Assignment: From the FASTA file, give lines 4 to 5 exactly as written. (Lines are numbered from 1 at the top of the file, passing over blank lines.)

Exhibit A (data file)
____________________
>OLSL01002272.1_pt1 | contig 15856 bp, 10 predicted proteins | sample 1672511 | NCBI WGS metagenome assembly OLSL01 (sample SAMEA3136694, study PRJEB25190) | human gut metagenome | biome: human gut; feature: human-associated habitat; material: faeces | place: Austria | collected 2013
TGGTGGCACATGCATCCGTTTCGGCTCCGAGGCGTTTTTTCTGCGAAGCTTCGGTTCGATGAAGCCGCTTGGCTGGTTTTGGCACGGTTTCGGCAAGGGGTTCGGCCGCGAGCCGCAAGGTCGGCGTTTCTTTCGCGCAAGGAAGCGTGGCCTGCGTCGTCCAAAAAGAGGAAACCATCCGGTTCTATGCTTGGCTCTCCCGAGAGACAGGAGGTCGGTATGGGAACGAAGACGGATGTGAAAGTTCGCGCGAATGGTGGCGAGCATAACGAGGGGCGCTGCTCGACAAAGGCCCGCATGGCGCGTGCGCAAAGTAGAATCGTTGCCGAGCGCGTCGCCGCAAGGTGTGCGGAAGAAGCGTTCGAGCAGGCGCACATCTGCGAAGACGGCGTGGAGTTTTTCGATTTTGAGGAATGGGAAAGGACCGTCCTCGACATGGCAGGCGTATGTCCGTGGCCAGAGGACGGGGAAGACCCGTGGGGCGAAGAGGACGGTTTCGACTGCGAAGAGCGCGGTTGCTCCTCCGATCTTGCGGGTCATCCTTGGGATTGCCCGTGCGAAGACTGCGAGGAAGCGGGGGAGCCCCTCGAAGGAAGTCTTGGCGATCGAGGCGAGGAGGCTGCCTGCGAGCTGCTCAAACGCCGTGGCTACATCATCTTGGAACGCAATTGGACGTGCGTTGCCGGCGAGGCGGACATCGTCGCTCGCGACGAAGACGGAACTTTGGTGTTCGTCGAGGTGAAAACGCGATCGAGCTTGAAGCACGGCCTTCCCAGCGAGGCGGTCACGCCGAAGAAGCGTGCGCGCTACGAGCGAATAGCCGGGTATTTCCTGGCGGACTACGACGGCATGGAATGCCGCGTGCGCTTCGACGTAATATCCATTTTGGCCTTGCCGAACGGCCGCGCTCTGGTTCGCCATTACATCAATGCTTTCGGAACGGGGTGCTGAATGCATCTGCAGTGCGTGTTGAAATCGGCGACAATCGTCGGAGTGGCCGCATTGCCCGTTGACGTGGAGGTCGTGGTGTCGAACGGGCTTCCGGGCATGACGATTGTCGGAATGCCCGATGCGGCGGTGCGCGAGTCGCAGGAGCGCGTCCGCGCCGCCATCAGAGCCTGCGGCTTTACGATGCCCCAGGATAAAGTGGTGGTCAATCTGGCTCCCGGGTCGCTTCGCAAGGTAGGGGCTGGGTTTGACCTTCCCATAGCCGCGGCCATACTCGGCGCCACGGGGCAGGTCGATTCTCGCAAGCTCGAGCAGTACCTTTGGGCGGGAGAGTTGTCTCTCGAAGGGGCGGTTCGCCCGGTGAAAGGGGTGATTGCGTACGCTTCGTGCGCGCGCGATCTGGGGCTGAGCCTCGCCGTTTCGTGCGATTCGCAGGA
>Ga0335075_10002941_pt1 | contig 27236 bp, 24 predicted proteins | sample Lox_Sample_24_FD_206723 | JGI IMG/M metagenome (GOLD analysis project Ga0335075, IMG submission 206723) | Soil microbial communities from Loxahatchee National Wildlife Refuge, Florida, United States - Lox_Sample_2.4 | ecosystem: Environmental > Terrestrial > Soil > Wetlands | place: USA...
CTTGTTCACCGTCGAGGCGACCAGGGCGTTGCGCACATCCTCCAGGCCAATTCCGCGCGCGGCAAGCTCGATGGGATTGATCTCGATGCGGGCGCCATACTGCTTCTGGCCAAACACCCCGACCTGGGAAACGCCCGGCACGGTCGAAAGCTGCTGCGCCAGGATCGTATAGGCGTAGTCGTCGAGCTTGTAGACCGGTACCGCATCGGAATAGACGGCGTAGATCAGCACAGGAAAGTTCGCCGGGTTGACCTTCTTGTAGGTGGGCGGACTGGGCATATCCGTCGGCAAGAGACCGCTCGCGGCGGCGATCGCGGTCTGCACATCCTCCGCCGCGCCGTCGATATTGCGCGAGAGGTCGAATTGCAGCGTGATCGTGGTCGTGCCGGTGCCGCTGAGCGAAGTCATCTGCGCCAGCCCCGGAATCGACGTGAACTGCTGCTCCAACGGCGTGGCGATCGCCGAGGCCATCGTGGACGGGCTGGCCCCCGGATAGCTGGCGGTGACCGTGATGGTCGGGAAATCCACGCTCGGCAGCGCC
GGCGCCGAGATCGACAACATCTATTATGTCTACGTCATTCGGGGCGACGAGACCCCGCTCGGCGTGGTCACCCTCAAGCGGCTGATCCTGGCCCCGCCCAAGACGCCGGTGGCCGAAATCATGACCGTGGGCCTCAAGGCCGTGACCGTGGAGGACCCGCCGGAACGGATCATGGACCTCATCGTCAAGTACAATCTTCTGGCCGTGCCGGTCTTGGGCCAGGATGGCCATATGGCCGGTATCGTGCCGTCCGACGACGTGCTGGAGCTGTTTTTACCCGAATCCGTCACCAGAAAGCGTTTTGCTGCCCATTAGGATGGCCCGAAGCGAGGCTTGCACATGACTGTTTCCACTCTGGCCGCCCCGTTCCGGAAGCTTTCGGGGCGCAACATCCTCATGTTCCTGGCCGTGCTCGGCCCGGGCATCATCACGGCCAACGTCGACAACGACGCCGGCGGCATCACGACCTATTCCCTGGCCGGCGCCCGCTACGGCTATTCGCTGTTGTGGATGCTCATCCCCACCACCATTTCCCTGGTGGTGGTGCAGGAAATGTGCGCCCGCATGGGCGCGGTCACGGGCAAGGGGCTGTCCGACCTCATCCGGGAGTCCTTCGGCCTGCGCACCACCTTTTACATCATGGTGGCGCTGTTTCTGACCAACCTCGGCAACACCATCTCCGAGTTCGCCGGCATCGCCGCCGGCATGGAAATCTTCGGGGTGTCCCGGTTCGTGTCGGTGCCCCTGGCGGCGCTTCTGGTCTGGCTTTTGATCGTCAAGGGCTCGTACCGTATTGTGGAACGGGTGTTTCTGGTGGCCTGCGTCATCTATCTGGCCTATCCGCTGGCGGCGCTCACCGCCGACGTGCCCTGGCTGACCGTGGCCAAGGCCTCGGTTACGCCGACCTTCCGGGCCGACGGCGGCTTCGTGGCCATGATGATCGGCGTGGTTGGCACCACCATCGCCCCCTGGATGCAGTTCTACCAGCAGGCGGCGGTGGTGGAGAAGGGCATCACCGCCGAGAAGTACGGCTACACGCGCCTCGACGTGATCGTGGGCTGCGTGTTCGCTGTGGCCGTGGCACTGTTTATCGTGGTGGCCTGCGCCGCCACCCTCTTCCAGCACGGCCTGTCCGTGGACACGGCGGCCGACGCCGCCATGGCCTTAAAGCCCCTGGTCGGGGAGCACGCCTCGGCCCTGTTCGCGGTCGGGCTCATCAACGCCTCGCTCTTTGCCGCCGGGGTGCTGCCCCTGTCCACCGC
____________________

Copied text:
CTTGTTCACCGTCGAGGCGACCAGGGCGTTGCGCACATCCTCCAGGCCAATTCCGCGCGCGGCAAGCTCGATGGGATTGATCTCGATGCGGGCGCCATACTGCTTCTGGCCAAACACCCCGACCTGGGAAACGCCCGGCACGGTCGAAAGCTGCTGCGCCAGGATCGTATAGGCGTAGTCGTCGAGCTTGTAGACCGGTACCGCATCGGAATAGACGGCGTAGATCAGCACAGGAAAGTTCGCCGGGTTGACCTTCTTGTAGGTGGGCGGACTGGGCATATCCGTCGGCAAGAGACCGCTCGCGGCGGCGATCGCGGTCTGCACATCCTCCGCCGCGCCGTCGATATTGCGCGAGAGGTCGAATTGCAGCGTGATCGTGGTCGTGCCGGTGCCGCTGAGCGAAGTCATCTGCGCCAGCCCCGGAATCGACGTGAACTGCTGCTCCAACGGCGTGGCGATCGCCGAGGCCATCGTGGACGGGCTGGCCCCCGGATAGCTGGCGGTGACCGTGATGGTCGGGAAATCCACGCTCGGCAGCGCC
GGCGCCGAGATCGACAACATCTATTATGTCTACGTCATTCGGGGCGACGAGACCCCGCTCGGCGTGGTCACCCTCAAGCGGCTGATCCTGGCCCCGCCCAAGACGCCGGTGGCCGAAATCATGACCGTGGGCCTCAAGGCCGTGACCGTGGAGGACCCGCCGGAACGGATCATGGACCTCATCGTCAAGTACAATCTTCTGGCCGTGCCGGTCTTGGGCCAGGATGGCCATATGGCCGGTATCGTGCCGTCCGACGACGTGCTGGAGCTGTTTTTACCCGAATCCGTCACCAGAAAGCGTTTTGCTGCCCATTAGGATGGCCCGAAGCGAGGCTTGCACATGACTGTTTCCACTCTGGCCGCCCCGTTCCGGAAGCTTTCGGGGCGCAACATCCTCATGTTCCTGGCCGTGCTCGGCCCGGGCATCATCACGGCCAACGTCGACAACGACGCCGGCGGCATCACGACCTATTCCCTGGCCGGCGCCCGCTACGGCTATTCGCTGTTGTGGATGCTCATCCCCACCACCATTTCCCTGGTGGTGGTGCAGGAAATGTGCGCCCGCATGGGCGCGGTCACGGGCAAGGGGCTGTCCGACCTCATCCGGGAGTCCTTCGGCCTGCGCACCACCTTTTACATCATGGTGGCGCTGTTTCTGACCAACCTCGGCAACACCATCTCCGAGTTCGCCGGCATCGCCGCCGGCATGGAAATCTTCGGGGTGTCCCGGTTCGTGTCGGTGCCCCTGGCGGCGCTTCTGGTCTGGCTTTTGATCGTCAAGGGCTCGTACCGTATTGTGGAACGGGTGTTTCTGGTGGCCTGCGTCATCTATCTGGCCTATCCGCTGGCGGCGCTCACCGCCGACGTGCCCTGGCTGACCGTGGCCAAGGCCTCGGTTACGCCGACCTTCCGGGCCGACGGCGGCTTCGTGGCCATGATGATCGGCGTGGTTGGCACCACCATCGCCCCCTGGATGCAGTTCTACCAGCAGGCGGCGGTGGTGGAGAAGGGCATCACCGCCGAGAAGTACGGCTACACGCGCCTCGACGTGATCGTGGGCTGCGTGTTCGCTGTGGCCGTGGCACTGTTTATCGTGGTGGCCTGCGCCGCCACCCTCTTCCAGCACGGCCTGTCCGTGGACACGGCGGCCGACGCCGCCATGGCCTTAAAGCCCCTGGTCGGGGAGCACGCCTCGGCCCTGTTCGCGGTCGGGCTCATCAACGCCTCGCTCTTTGCCGCCGGGGTGCTGCCCCTGTCCACCGC